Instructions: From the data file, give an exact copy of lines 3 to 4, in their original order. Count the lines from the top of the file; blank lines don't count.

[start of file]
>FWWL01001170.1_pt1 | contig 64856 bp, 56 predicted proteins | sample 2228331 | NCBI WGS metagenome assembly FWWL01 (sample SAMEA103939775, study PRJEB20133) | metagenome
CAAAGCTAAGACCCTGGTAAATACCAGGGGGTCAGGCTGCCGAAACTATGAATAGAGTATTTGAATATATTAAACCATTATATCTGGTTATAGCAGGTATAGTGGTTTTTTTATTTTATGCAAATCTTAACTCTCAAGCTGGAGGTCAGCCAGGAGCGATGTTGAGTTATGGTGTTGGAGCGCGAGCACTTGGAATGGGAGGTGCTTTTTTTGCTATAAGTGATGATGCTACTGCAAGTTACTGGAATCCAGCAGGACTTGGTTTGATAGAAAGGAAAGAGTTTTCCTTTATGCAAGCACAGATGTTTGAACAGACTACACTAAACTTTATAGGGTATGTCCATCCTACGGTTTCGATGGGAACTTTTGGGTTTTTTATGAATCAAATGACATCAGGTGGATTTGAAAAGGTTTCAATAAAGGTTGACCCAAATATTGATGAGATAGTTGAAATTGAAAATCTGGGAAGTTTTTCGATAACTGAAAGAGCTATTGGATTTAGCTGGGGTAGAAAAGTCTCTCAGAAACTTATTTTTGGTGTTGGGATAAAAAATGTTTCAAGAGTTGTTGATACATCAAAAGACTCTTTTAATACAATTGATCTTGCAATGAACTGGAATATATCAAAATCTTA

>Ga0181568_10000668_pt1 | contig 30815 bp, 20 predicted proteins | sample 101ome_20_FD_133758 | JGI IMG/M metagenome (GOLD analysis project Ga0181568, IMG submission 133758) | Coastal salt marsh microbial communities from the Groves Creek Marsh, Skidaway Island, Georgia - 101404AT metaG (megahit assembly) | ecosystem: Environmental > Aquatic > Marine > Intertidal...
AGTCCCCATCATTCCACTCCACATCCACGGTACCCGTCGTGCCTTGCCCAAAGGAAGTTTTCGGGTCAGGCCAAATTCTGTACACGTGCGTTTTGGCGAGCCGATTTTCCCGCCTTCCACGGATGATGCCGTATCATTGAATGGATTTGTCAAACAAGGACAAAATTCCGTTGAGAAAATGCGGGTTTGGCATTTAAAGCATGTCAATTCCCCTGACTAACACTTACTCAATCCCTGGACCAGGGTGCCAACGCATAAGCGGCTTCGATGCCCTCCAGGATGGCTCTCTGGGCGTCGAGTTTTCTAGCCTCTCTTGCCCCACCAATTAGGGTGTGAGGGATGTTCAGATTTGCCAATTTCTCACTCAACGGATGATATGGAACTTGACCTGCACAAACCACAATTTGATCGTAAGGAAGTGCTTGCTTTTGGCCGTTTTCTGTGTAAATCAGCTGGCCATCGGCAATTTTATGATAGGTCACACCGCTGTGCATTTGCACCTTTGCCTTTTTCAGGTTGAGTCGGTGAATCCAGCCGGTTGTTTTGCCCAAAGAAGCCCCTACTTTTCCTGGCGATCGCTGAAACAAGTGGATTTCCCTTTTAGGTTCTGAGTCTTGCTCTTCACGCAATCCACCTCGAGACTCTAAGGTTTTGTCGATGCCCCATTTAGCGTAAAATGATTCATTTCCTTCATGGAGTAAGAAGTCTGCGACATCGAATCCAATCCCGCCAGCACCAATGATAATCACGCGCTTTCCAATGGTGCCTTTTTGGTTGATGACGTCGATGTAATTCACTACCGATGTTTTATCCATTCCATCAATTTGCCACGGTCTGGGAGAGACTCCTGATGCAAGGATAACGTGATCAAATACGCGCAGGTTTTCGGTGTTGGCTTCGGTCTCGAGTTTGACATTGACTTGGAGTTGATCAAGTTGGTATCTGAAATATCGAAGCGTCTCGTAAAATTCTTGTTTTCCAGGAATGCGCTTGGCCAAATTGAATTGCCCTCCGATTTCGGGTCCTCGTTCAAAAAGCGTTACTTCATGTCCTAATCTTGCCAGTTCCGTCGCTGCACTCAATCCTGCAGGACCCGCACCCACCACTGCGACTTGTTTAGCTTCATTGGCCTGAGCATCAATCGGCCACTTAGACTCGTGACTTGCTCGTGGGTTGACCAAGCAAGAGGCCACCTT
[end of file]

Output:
>Ga0181568_10000668_pt1 | contig 30815 bp, 20 predicted proteins | sample 101ome_20_FD_133758 | JGI IMG/M metagenome (GOLD analysis project Ga0181568, IMG submission 133758) | Coastal salt marsh microbial communities from the Groves Creek Marsh, Skidaway Island, Georgia - 101404AT metaG (megahit assembly) | ecosystem: Environmental > Aquatic > Marine > Intertidal...
AGTCCCCATCATTCCACTCCACATCCACGGTACCCGTCGTGCCTTGCCCAAAGGAAGTTTTCGGGTCAGGCCAAATTCTGTACACGTGCGTTTTGGCGAGCCGATTTTCCCGCCTTCCACGGATGATGCCGTATCATTGAATGGATTTGTCAAACAAGGACAAAATTCCGTTGAGAAAATGCGGGTTTGGCATTTAAAGCATGTCAATTCCCCTGACTAACACTTACTCAATCCCTGGACCAGGGTGCCAACGCATAAGCGGCTTCGATGCCCTCCAGGATGGCTCTCTGGGCGTCGAGTTTTCTAGCCTCTCTTGCCCCACCAATTAGGGTGTGAGGGATGTTCAGATTTGCCAATTTCTCACTCAACGGATGATATGGAACTTGACCTGCACAAACCACAATTTGATCGTAAGGAAGTGCTTGCTTTTGGCCGTTTTCTGTGTAAATCAGCTGGCCATCGGCAATTTTATGATAGGTCACACCGCTGTGCATTTGCACCTTTGCCTTTTTCAGGTTGAGTCGGTGAATCCAGCCGGTTGTTTTGCCCAAAGAAGCCCCTACTTTTCCTGGCGATCGCTGAAACAAGTGGATTTCCCTTTTAGGTTCTGAGTCTTGCTCTTCACGCAATCCACCTCGAGACTCTAAGGTTTTGTCGATGCCCCATTTAGCGTAAAATGATTCATTTCCTTCATGGAGTAAGAAGTCTGCGACATCGAATCCAATCCCGCCAGCACCAATGATAATCACGCGCTTTCCAATGGTGCCTTTTTGGTTGATGACGTCGATGTAATTCACTACCGATGTTTTATCCATTCCATCAATTTGCCACGGTCTGGGAGAGACTCCTGATGCAAGGATAACGTGATCAAATACGCGCAGGTTTTCGGTGTTGGCTTCGGTCTCGAGTTTGACATTGACTTGGAGTTGATCAAGTTGGTATCTGAAATATCGAAGCGTCTCGTAAAATTCTTGTTTTCCAGGAATGCGCTTGGCCAAATTGAATTGCCCTCCGATTTCGGGTCCTCGTTCAAAAAGCGTTACTTCATGTCCTAATCTTGCCAGTTCCGTCGCTGCACTCAATCCTGCAGGACCCGCACCCACCACTGCGACTTGTTTAGCTTCATTGGCCTGAGCATCAATCGGCCACTTAGACTCGTGACTTGCTCGTGGGTTGACCAAGCAAGAGGCCACCTT